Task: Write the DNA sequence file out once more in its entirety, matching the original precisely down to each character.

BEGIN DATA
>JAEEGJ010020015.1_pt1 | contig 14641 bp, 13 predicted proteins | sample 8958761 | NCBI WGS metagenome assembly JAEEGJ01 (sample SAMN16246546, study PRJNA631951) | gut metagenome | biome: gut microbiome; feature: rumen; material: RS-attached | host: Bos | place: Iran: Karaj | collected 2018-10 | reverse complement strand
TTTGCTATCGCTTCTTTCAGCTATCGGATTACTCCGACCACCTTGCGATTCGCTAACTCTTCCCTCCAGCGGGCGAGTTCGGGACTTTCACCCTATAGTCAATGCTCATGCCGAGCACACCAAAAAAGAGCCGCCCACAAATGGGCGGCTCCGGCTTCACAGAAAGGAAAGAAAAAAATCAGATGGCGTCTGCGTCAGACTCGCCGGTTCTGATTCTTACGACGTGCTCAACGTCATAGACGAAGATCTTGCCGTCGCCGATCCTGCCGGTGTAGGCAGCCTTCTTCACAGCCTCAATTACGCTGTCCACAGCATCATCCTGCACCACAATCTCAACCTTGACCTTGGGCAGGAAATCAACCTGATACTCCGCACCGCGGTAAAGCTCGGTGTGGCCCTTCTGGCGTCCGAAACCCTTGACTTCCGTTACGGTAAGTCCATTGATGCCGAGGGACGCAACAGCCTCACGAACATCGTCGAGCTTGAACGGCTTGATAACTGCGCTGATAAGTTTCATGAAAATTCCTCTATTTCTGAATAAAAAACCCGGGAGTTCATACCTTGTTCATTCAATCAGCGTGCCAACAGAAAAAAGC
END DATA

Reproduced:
>JAEEGJ010020015.1_pt1 | contig 14641 bp, 13 predicted proteins | sample 8958761 | NCBI WGS metagenome assembly JAEEGJ01 (sample SAMN16246546, study PRJNA631951) | gut metagenome | biome: gut microbiome; feature: rumen; material: RS-attached | host: Bos | place: Iran: Karaj | collected 2018-10 | reverse complement strand
TTTGCTATCGCTTCTTTCAGCTATCGGATTACTCCGACCACCTTGCGATTCGCTAACTCTTCCCTCCAGCGGGCGAGTTCGGGACTTTCACCCTATAGTCAATGCTCATGCCGAGCACACCAAAAAAGAGCCGCCCACAAATGGGCGGCTCCGGCTTCACAGAAAGGAAAGAAAAAAATCAGATGGCGTCTGCGTCAGACTCGCCGGTTCTGATTCTTACGACGTGCTCAACGTCATAGACGAAGATCTTGCCGTCGCCGATCCTGCCGGTGTAGGCAGCCTTCTTCACAGCCTCAATTACGCTGTCCACAGCATCATCCTGCACCACAATCTCAACCTTGACCTTGGGCAGGAAATCAACCTGATACTCCGCACCGCGGTAAAGCTCGGTGTGGCCCTTCTGGCGTCCGAAACCCTTGACTTCCGTTACGGTAAGTCCATTGATGCCGAGGGACGCAACAGCCTCACGAACATCGTCGAGCTTGAACGGCTTGATAACTGCGCTGATAAGTTTCATGAAAATTCCTCTATTTCTGAATAAAAAACCCGGGAGTTCATACCTTGTTCATTCAATCAGCGTGCCAACAGAAAAAAGC